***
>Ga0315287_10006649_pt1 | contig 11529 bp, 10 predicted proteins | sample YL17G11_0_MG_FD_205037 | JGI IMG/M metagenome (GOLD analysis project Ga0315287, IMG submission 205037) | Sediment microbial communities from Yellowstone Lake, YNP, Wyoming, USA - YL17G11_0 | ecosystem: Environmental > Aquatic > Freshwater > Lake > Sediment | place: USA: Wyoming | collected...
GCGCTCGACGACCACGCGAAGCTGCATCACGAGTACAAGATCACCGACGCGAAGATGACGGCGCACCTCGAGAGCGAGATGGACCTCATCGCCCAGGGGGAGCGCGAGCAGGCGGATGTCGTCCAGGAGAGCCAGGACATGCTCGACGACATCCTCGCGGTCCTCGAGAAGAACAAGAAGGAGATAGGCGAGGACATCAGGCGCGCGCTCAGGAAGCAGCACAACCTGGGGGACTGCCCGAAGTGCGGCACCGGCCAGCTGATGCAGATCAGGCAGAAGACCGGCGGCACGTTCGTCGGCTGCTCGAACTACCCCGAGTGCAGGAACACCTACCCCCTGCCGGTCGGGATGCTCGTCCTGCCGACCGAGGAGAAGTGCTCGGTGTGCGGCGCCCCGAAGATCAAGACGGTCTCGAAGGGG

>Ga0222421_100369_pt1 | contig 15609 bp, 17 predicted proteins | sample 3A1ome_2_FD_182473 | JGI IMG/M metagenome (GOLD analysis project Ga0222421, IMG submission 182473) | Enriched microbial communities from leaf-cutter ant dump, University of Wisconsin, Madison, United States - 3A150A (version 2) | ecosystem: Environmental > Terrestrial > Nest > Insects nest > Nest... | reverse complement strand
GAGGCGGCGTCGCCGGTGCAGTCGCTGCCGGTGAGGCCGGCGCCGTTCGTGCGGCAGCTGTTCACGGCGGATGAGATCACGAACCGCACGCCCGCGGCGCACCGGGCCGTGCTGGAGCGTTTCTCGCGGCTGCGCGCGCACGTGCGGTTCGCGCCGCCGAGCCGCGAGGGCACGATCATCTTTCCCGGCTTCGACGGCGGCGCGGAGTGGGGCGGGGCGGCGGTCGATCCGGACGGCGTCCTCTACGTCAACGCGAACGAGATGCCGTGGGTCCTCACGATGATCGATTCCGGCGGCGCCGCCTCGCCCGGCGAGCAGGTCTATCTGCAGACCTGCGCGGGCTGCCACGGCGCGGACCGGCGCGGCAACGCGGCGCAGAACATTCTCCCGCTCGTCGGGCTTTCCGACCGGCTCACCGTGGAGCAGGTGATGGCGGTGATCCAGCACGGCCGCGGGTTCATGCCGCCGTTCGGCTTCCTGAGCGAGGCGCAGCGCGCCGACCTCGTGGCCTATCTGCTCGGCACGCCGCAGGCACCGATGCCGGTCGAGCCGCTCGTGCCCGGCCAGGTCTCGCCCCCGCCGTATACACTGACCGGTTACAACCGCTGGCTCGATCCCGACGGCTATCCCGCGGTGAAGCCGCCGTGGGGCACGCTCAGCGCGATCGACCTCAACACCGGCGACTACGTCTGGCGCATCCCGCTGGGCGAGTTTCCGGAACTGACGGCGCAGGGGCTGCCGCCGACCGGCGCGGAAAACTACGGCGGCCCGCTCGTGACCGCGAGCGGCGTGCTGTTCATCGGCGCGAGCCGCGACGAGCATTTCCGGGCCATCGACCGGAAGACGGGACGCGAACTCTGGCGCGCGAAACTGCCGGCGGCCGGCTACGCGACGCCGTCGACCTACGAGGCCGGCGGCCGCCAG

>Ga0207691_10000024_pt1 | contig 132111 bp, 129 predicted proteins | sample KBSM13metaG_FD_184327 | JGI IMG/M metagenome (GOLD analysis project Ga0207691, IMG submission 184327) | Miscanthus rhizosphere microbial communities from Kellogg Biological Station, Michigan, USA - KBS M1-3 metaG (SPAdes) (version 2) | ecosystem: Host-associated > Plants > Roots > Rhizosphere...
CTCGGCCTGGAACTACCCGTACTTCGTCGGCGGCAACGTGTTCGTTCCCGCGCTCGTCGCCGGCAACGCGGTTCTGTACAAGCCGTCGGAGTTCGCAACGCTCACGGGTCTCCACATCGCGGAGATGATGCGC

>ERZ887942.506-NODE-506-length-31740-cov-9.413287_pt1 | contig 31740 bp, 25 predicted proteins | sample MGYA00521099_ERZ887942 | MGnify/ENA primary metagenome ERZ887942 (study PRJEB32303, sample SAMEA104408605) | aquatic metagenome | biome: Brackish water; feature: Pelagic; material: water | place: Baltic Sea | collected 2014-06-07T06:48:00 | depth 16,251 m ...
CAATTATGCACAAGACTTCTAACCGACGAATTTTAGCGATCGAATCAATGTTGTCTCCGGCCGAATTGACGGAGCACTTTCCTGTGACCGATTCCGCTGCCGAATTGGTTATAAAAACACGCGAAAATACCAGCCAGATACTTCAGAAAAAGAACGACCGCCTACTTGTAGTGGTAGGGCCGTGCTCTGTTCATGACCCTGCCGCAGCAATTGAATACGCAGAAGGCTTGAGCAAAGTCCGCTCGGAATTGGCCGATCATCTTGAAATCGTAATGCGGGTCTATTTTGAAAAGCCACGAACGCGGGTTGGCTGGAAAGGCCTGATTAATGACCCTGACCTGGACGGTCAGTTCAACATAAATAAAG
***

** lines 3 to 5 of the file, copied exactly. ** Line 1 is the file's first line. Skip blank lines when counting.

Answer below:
>Ga0222421_100369_pt1 | contig 15609 bp, 17 predicted proteins | sample 3A1ome_2_FD_182473 | JGI IMG/M metagenome (GOLD analysis project Ga0222421, IMG submission 182473) | Enriched microbial communities from leaf-cutter ant dump, University of Wisconsin, Madison, United States - 3A150A (version 2) | ecosystem: Environmental > Terrestrial > Nest > Insects nest > Nest... | reverse complement strand
GAGGCGGCGTCGCCGGTGCAGTCGCTGCCGGTGAGGCCGGCGCCGTTCGTGCGGCAGCTGTTCACGGCGGATGAGATCACGAACCGCACGCCCGCGGCGCACCGGGCCGTGCTGGAGCGTTTCTCGCGGCTGCGCGCGCACGTGCGGTTCGCGCCGCCGAGCCGCGAGGGCACGATCATCTTTCCCGGCTTCGACGGCGGCGCGGAGTGGGGCGGGGCGGCGGTCGATCCGGACGGCGTCCTCTACGTCAACGCGAACGAGATGCCGTGGGTCCTCACGATGATCGATTCCGGCGGCGCCGCCTCGCCCGGCGAGCAGGTCTATCTGCAGACCTGCGCGGGCTGCCACGGCGCGGACCGGCGCGGCAACGCGGCGCAGAACATTCTCCCGCTCGTCGGGCTTTCCGACCGGCTCACCGTGGAGCAGGTGATGGCGGTGATCCAGCACGGCCGCGGGTTCATGCCGCCGTTCGGCTTCCTGAGCGAGGCGCAGCGCGCCGACCTCGTGGCCTATCTGCTCGGCACGCCGCAGGCACCGATGCCGGTCGAGCCGCTCGTGCCCGGCCAGGTCTCGCCCCCGCCGTATACACTGACCGGTTACAACCGCTGGCTCGATCCCGACGGCTATCCCGCGGTGAAGCCGCCGTGGGGCACGCTCAGCGCGATCGACCTCAACACCGGCGACTACGTCTGGCGCATCCCGCTGGGCGAGTTTCCGGAACTGACGGCGCAGGGGCTGCCGCCGACCGGCGCGGAAAACTACGGCGGCCCGCTCGTGACCGCGAGCGGCGTGCTGTTCATCGGCGCGAGCCGCGACGAGCATTTCCGGGCCATCGACCGGAAGACGGGACGCGAACTCTGGCGCGCGAAACTGCCGGCGGCCGGCTACGCGACGCCGTCGACCTACGAGGCCGGCGGCCGCCAG

>Ga0207691_10000024_pt1 | contig 132111 bp, 129 predicted proteins | sample KBSM13metaG_FD_184327 | JGI IMG/M metagenome (GOLD analysis project Ga0207691, IMG submission 184327) | Miscanthus rhizosphere microbial communities from Kellogg Biological Station, Michigan, USA - KBS M1-3 metaG (SPAdes) (version 2) | ecosystem: Host-associated > Plants > Roots > Rhizosphere...